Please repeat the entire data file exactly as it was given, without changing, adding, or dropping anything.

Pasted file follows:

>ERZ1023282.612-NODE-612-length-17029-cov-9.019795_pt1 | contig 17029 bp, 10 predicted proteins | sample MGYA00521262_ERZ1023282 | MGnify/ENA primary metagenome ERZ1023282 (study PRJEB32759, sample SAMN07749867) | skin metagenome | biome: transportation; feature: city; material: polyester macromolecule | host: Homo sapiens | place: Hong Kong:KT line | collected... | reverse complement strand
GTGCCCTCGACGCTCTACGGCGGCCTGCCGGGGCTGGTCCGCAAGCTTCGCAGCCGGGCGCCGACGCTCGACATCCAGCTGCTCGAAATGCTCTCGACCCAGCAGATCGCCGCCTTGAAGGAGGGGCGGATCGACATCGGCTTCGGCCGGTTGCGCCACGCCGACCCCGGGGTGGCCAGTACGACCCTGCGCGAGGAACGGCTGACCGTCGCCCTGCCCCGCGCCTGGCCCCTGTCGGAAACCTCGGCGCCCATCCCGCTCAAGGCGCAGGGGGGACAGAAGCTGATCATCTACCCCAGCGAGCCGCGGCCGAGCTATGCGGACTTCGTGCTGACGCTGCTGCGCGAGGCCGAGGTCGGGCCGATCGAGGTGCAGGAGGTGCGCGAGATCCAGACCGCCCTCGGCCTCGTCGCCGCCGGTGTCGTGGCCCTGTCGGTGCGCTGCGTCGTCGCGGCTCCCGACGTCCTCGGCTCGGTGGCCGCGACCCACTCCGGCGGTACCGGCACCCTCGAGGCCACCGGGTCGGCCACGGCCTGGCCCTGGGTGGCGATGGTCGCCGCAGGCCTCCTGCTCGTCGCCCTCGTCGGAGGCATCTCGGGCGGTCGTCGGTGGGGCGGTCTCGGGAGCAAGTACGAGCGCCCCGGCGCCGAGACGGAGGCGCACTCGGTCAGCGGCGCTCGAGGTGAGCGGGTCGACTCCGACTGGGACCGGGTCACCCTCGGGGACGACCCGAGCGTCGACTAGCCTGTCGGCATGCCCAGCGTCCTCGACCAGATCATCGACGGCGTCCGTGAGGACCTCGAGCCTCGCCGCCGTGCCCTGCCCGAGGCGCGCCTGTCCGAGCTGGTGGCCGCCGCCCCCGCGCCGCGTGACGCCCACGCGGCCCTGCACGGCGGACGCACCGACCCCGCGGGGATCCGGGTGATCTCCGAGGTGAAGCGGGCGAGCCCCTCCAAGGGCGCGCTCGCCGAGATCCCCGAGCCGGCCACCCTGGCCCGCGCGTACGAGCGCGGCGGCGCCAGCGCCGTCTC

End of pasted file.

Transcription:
>ERZ1023282.612-NODE-612-length-17029-cov-9.019795_pt1 | contig 17029 bp, 10 predicted proteins | sample MGYA00521262_ERZ1023282 | MGnify/ENA primary metagenome ERZ1023282 (study PRJEB32759, sample SAMN07749867) | skin metagenome | biome: transportation; feature: city; material: polyester macromolecule | host: Homo sapiens | place: Hong Kong:KT line | collected... | reverse complement strand
GTGCCCTCGACGCTCTACGGCGGCCTGCCGGGGCTGGTCCGCAAGCTTCGCAGCCGGGCGCCGACGCTCGACATCCAGCTGCTCGAAATGCTCTCGACCCAGCAGATCGCCGCCTTGAAGGAGGGGCGGATCGACATCGGCTTCGGCCGGTTGCGCCACGCCGACCCCGGGGTGGCCAGTACGACCCTGCGCGAGGAACGGCTGACCGTCGCCCTGCCCCGCGCCTGGCCCCTGTCGGAAACCTCGGCGCCCATCCCGCTCAAGGCGCAGGGGGGACAGAAGCTGATCATCTACCCCAGCGAGCCGCGGCCGAGCTATGCGGACTTCGTGCTGACGCTGCTGCGCGAGGCCGAGGTCGGGCCGATCGAGGTGCAGGAGGTGCGCGAGATCCAGACCGCCCTCGGCCTCGTCGCCGCCGGTGTCGTGGCCCTGTCGGTGCGCTGCGTCGTCGCGGCTCCCGACGTCCTCGGCTCGGTGGCCGCGACCCACTCCGGCGGTACCGGCACCCTCGAGGCCACCGGGTCGGCCACGGCCTGGCCCTGGGTGGCGATGGTCGCCGCAGGCCTCCTGCTCGTCGCCCTCGTCGGAGGCATCTCGGGCGGTCGTCGGTGGGGCGGTCTCGGGAGCAAGTACGAGCGCCCCGGCGCCGAGACGGAGGCGCACTCGGTCAGCGGCGCTCGAGGTGAGCGGGTCGACTCCGACTGGGACCGGGTCACCCTCGGGGACGACCCGAGCGTCGACTAGCCTGTCGGCATGCCCAGCGTCCTCGACCAGATCATCGACGGCGTCCGTGAGGACCTCGAGCCTCGCCGCCGTGCCCTGCCCGAGGCGCGCCTGTCCGAGCTGGTGGCCGCCGCCCCCGCGCCGCGTGACGCCCACGCGGCCCTGCACGGCGGACGCACCGACCCCGCGGGGATCCGGGTGATCTCCGAGGTGAAGCGGGCGAGCCCCTCCAAGGGCGCGCTCGCCGAGATCCCCGAGCCGGCCACCCTGGCCCGCGCGTACGAGCGCGGCGGCGCCAGCGCCGTCTC